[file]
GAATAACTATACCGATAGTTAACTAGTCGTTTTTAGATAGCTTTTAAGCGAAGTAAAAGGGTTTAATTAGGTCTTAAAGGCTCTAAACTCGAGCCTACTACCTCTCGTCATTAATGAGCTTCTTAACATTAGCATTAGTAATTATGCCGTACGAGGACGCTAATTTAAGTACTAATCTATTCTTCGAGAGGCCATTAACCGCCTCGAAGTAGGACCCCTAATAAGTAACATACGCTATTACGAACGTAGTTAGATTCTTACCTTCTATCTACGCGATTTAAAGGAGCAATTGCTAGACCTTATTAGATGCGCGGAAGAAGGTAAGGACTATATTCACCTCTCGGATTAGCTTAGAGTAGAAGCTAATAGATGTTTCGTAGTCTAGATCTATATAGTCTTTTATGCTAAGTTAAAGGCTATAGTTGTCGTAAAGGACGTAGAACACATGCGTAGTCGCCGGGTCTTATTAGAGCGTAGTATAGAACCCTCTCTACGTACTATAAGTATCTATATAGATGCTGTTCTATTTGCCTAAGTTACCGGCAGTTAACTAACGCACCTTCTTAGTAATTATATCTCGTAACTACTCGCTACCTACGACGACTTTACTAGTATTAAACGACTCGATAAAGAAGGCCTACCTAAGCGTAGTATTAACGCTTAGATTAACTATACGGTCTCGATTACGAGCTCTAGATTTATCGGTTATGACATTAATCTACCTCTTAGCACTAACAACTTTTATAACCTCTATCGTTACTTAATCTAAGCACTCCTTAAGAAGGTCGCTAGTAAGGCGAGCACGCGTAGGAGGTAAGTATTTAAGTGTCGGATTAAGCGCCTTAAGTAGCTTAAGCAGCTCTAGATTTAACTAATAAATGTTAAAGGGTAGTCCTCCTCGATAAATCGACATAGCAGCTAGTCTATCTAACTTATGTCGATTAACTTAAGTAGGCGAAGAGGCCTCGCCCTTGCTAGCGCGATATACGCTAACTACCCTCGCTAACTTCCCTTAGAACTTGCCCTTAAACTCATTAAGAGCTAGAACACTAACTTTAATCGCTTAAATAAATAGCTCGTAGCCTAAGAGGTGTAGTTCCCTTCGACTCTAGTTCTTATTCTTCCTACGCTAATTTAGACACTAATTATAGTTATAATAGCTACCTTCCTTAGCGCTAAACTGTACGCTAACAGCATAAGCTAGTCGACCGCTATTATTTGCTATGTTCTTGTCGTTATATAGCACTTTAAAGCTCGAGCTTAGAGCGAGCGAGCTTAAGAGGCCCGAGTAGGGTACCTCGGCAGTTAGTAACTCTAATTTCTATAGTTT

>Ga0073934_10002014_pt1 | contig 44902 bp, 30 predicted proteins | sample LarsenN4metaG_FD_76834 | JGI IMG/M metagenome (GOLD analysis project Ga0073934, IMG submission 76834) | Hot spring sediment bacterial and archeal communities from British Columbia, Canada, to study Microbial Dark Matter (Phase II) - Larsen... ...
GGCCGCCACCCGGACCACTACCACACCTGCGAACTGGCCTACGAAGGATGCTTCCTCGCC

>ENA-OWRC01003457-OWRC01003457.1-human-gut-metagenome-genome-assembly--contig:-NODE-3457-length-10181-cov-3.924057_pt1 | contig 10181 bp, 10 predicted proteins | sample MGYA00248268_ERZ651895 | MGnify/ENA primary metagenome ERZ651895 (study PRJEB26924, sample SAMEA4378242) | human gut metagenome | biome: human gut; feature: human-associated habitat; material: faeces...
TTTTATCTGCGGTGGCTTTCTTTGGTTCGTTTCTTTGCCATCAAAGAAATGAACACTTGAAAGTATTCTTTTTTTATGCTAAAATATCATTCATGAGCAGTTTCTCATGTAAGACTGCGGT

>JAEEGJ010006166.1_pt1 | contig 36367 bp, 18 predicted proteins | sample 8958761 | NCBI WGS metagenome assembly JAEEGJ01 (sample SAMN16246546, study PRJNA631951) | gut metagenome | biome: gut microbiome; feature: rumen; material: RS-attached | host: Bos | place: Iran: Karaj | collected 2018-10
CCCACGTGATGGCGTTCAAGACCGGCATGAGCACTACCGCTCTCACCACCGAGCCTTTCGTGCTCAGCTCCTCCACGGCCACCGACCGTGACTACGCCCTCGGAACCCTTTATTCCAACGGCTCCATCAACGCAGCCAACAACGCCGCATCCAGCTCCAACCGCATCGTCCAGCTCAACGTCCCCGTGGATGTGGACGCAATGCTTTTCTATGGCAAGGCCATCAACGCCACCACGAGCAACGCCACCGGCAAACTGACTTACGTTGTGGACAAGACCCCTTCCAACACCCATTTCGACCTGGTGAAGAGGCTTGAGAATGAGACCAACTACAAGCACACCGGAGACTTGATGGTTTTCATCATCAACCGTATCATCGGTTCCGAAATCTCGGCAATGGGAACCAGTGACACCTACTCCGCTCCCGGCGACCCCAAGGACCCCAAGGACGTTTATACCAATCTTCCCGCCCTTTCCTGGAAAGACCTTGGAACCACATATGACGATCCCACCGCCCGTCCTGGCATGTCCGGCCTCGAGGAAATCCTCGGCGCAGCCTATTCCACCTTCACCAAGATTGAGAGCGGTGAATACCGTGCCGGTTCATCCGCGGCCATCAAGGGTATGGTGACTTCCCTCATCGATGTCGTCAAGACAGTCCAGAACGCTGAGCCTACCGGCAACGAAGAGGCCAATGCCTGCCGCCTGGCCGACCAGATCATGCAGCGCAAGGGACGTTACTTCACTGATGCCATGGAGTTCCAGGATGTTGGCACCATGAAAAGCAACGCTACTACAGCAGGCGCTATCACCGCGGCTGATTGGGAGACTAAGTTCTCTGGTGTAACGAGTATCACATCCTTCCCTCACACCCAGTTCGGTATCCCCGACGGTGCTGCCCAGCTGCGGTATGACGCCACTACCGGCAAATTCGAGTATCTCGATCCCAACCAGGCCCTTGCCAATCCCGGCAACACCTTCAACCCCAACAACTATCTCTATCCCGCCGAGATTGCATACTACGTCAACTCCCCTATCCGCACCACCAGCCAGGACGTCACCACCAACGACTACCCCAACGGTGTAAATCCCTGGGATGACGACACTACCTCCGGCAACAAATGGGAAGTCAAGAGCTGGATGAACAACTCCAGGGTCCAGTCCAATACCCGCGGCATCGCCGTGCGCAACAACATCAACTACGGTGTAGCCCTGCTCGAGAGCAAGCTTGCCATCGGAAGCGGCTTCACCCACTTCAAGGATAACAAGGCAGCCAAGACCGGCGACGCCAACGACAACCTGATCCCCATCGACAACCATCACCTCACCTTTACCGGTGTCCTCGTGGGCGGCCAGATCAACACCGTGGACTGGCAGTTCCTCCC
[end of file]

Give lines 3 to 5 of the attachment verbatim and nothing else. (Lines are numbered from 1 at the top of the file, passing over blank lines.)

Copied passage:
GGCCGCCACCCGGACCACTACCACACCTGCGAACTGGCCTACGAAGGATGCTTCCTCGCC

>ENA-OWRC01003457-OWRC01003457.1-human-gut-metagenome-genome-assembly--contig:-NODE-3457-length-10181-cov-3.924057_pt1 | contig 10181 bp, 10 predicted proteins | sample MGYA00248268_ERZ651895 | MGnify/ENA primary metagenome ERZ651895 (study PRJEB26924, sample SAMEA4378242) | human gut metagenome | biome: human gut; feature: human-associated habitat; material: faeces...
TTTTATCTGCGGTGGCTTTCTTTGGTTCGTTTCTTTGCCATCAAAGAAATGAACACTTGAAAGTATTCTTTTTTTATGCTAAAATATCATTCATGAGCAGTTTCTCATGTAAGACTGCGGT